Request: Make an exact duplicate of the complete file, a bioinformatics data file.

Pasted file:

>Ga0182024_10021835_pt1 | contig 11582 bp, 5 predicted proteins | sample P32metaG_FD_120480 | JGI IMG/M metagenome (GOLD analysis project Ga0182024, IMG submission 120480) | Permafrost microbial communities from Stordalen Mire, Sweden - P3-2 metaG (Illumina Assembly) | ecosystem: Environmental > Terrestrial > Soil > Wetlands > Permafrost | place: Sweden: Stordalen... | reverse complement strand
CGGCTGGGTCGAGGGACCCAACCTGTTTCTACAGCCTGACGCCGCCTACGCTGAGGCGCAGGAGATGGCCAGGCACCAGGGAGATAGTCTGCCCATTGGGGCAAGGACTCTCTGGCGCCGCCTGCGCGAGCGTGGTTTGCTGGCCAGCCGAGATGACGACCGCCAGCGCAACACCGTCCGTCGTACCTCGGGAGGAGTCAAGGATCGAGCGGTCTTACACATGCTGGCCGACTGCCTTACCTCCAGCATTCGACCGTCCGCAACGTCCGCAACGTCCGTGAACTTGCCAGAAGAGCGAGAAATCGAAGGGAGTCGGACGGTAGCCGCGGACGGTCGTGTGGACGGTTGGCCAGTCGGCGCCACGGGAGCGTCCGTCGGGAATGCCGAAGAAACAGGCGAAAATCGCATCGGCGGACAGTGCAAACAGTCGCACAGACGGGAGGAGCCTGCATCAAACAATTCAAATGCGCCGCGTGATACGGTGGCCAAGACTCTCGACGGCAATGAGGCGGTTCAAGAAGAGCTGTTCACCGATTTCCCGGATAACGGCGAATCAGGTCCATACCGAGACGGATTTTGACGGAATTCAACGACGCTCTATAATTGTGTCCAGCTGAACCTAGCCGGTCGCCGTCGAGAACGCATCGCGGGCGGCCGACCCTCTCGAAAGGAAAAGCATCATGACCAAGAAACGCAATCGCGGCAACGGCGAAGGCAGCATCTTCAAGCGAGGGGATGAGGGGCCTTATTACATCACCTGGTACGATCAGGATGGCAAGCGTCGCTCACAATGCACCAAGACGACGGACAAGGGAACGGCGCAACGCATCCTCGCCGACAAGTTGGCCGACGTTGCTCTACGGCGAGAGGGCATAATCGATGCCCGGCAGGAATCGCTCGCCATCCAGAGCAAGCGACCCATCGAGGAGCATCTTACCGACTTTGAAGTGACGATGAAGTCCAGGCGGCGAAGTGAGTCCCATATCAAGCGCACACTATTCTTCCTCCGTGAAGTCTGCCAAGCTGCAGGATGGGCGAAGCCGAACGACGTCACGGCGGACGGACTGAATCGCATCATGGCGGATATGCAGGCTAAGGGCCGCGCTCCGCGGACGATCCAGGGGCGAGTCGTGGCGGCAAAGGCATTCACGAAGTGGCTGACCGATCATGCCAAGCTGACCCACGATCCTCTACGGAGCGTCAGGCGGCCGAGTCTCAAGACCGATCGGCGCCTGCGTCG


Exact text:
>Ga0182024_10021835_pt1 | contig 11582 bp, 5 predicted proteins | sample P32metaG_FD_120480 | JGI IMG/M metagenome (GOLD analysis project Ga0182024, IMG submission 120480) | Permafrost microbial communities from Stordalen Mire, Sweden - P3-2 metaG (Illumina Assembly) | ecosystem: Environmental > Terrestrial > Soil > Wetlands > Permafrost | place: Sweden: Stordalen... | reverse complement strand
CGGCTGGGTCGAGGGACCCAACCTGTTTCTACAGCCTGACGCCGCCTACGCTGAGGCGCAGGAGATGGCCAGGCACCAGGGAGATAGTCTGCCCATTGGGGCAAGGACTCTCTGGCGCCGCCTGCGCGAGCGTGGTTTGCTGGCCAGCCGAGATGACGACCGCCAGCGCAACACCGTCCGTCGTACCTCGGGAGGAGTCAAGGATCGAGCGGTCTTACACATGCTGGCCGACTGCCTTACCTCCAGCATTCGACCGTCCGCAACGTCCGCAACGTCCGTGAACTTGCCAGAAGAGCGAGAAATCGAAGGGAGTCGGACGGTAGCCGCGGACGGTCGTGTGGACGGTTGGCCAGTCGGCGCCACGGGAGCGTCCGTCGGGAATGCCGAAGAAACAGGCGAAAATCGCATCGGCGGACAGTGCAAACAGTCGCACAGACGGGAGGAGCCTGCATCAAACAATTCAAATGCGCCGCGTGATACGGTGGCCAAGACTCTCGACGGCAATGAGGCGGTTCAAGAAGAGCTGTTCACCGATTTCCCGGATAACGGCGAATCAGGTCCATACCGAGACGGATTTTGACGGAATTCAACGACGCTCTATAATTGTGTCCAGCTGAACCTAGCCGGTCGCCGTCGAGAACGCATCGCGGGCGGCCGACCCTCTCGAAAGGAAAAGCATCATGACCAAGAAACGCAATCGCGGCAACGGCGAAGGCAGCATCTTCAAGCGAGGGGATGAGGGGCCTTATTACATCACCTGGTACGATCAGGATGGCAAGCGTCGCTCACAATGCACCAAGACGACGGACAAGGGAACGGCGCAACGCATCCTCGCCGACAAGTTGGCCGACGTTGCTCTACGGCGAGAGGGCATAATCGATGCCCGGCAGGAATCGCTCGCCATCCAGAGCAAGCGACCCATCGAGGAGCATCTTACCGACTTTGAAGTGACGATGAAGTCCAGGCGGCGAAGTGAGTCCCATATCAAGCGCACACTATTCTTCCTCCGTGAAGTCTGCCAAGCTGCAGGATGGGCGAAGCCGAACGACGTCACGGCGGACGGACTGAATCGCATCATGGCGGATATGCAGGCTAAGGGCCGCGCTCCGCGGACGATCCAGGGGCGAGTCGTGGCGGCAAAGGCATTCACGAAGTGGCTGACCGATCATGCCAAGCTGACCCACGATCCTCTACGGAGCGTCAGGCGGCCGAGTCTCAAGACCGATCGGCGCCTGCGTCG